When your job allows you to spend time interviewing the likes of Wayne Gretzky, Mark Messier, Paul Coffey, and Brett Hull, you can’t help but feel excessively fortunate. It was also a special experience for Shane to be able to include his dad in the project. The film is currently in post-production, and I’m personally very excited to see the end product after getting a first view of the trailer that had not yet been released. Making Coco will be premiering during the Toronto International Film Festival in September 2018 and be back to Edmonton to premiere shortly thereafter.

Shane’s initial endeavor into the world of fitness is somewhat of a sad story. In the summer between his grade 10 and 11 year, he and his best friend met a girl that they both fell hard for. What made matters complicated is that she admitted to having feelings for both of them. Not wanting to let something like that get in the way of their friendship, they made a pact to respect whatever decision she made. Unfortunately for Shane, that decision was his friend.

“I had never been popular, or particularly confident around girls, so her decision didn’t shock me. I was, however, shocked a week later when she came to me and confessed she had made a mistake.”

She told him that she picked the good-looking athlete over the guy that made her smile and laugh. As backhanded a compliment as that was, they ended up spending many good years together and this is the moment he decided to never let a lack of physical fitness hold him back from anything in life. He signed up for his first gym membership that summer and began reading all fitness-related material he could get his hands on.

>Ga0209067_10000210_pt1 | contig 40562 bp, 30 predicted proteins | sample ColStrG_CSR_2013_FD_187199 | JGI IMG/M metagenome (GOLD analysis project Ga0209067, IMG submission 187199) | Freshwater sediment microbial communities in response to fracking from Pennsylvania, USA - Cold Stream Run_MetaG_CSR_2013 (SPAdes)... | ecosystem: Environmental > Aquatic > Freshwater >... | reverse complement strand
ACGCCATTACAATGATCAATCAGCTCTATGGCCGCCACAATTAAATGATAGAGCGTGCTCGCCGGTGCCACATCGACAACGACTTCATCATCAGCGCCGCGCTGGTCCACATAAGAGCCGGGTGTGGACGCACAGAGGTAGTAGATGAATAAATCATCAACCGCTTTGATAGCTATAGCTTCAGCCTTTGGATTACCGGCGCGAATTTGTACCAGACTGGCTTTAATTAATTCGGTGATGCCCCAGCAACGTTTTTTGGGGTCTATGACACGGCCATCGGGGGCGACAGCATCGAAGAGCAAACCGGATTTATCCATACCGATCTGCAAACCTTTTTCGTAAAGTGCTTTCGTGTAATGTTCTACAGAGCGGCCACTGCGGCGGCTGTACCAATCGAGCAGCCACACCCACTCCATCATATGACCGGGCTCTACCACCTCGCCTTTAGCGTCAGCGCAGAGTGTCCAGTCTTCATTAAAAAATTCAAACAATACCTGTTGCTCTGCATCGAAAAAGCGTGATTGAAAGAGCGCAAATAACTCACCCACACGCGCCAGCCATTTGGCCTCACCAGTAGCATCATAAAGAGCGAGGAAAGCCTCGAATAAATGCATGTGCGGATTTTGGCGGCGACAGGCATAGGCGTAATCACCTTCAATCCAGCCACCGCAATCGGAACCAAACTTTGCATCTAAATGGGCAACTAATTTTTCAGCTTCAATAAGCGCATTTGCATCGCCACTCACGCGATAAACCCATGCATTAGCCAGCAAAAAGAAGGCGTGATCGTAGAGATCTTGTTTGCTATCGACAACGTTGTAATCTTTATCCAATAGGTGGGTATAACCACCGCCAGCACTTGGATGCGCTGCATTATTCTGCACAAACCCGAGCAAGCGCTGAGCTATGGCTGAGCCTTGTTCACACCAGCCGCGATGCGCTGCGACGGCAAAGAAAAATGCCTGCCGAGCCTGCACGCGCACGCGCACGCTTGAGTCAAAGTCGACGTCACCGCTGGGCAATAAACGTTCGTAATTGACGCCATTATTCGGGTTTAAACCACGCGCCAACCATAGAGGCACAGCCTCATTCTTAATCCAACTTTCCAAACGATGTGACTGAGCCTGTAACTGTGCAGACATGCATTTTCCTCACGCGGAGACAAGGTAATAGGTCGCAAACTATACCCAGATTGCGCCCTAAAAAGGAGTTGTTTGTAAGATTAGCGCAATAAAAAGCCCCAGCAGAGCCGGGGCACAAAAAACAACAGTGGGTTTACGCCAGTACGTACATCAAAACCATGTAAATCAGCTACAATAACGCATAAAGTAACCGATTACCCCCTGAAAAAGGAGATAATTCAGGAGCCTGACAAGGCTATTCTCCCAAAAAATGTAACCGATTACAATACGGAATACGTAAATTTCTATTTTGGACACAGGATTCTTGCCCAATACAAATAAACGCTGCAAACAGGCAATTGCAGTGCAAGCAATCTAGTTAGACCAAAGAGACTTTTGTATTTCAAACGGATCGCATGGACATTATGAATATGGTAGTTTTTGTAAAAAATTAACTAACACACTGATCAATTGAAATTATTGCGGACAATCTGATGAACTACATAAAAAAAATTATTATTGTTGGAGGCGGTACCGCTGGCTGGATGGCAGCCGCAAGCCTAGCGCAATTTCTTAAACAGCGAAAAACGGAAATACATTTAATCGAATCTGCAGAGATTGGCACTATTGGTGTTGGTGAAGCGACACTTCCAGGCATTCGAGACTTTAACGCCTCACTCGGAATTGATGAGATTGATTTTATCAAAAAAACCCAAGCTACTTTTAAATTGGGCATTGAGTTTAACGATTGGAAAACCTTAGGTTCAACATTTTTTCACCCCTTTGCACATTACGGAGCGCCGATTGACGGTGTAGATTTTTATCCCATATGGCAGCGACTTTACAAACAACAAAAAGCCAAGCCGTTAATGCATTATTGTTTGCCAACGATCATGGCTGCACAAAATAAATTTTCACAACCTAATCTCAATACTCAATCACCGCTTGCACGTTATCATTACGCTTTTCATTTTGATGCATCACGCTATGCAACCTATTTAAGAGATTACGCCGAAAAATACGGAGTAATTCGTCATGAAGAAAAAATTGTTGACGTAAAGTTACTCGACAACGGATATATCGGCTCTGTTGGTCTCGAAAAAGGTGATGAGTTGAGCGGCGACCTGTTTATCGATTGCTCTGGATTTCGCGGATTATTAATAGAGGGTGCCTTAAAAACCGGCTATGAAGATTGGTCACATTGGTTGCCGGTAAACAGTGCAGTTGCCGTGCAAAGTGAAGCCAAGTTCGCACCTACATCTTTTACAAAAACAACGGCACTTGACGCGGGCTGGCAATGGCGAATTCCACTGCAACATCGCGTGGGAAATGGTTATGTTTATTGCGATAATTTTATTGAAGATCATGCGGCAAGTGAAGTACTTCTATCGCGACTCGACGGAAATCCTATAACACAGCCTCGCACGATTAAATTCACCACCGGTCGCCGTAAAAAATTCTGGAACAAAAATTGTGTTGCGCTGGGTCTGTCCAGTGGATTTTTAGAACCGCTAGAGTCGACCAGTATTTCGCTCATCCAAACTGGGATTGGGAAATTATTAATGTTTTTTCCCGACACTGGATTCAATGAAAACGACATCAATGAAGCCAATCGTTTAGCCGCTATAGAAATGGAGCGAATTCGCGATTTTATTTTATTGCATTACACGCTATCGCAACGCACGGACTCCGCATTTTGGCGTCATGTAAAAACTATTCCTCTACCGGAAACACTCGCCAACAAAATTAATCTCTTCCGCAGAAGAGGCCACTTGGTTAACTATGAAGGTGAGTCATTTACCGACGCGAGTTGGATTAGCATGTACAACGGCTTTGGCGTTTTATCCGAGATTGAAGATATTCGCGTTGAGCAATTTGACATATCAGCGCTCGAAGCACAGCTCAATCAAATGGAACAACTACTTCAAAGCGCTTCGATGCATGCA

“If only I had the YEG Fitness magazine as a resource at the time!” he says.

During the winter, Shane is in the gym 6 or 7 times per week, and he skis as much as he can. His focus in the gym always revolves around big compound moves like deadlifts, squats, bench, and rows which should be a staple for anyone who lifts. When the temperature rises, and the sun comes out to play, he spends as much time outside as his pale Irish skin will allow. In the city, the river valley is an absolute gem as there are countless ways to mix up your bike route to keep things novel and challenging. He’s also a huge fan of stair sprints on a hot day.

“It’s motivating to see people of all shapes and sizes, and from different walks of life, pushing themselves towards a goal. It has a real community feel, which is something Edmonton is never short on,” he says.

Family was the biggest influence in bringing Shane back to Edmonton. Getting to know his younger siblings, and spending time with his dad, stepmom, and other relatives was such a massive draw that outweighed any negative preconceived notions he had about the city. It’s tough to put into words what a city like Edmonton means to people, but everyone who lives here knows it.

At the end of the day, I’m not romantic about a physical location,” says Shane. “For me, it’s the quality of interaction that makes a place worth living and, right now, the quality in Edmonton is second to none.”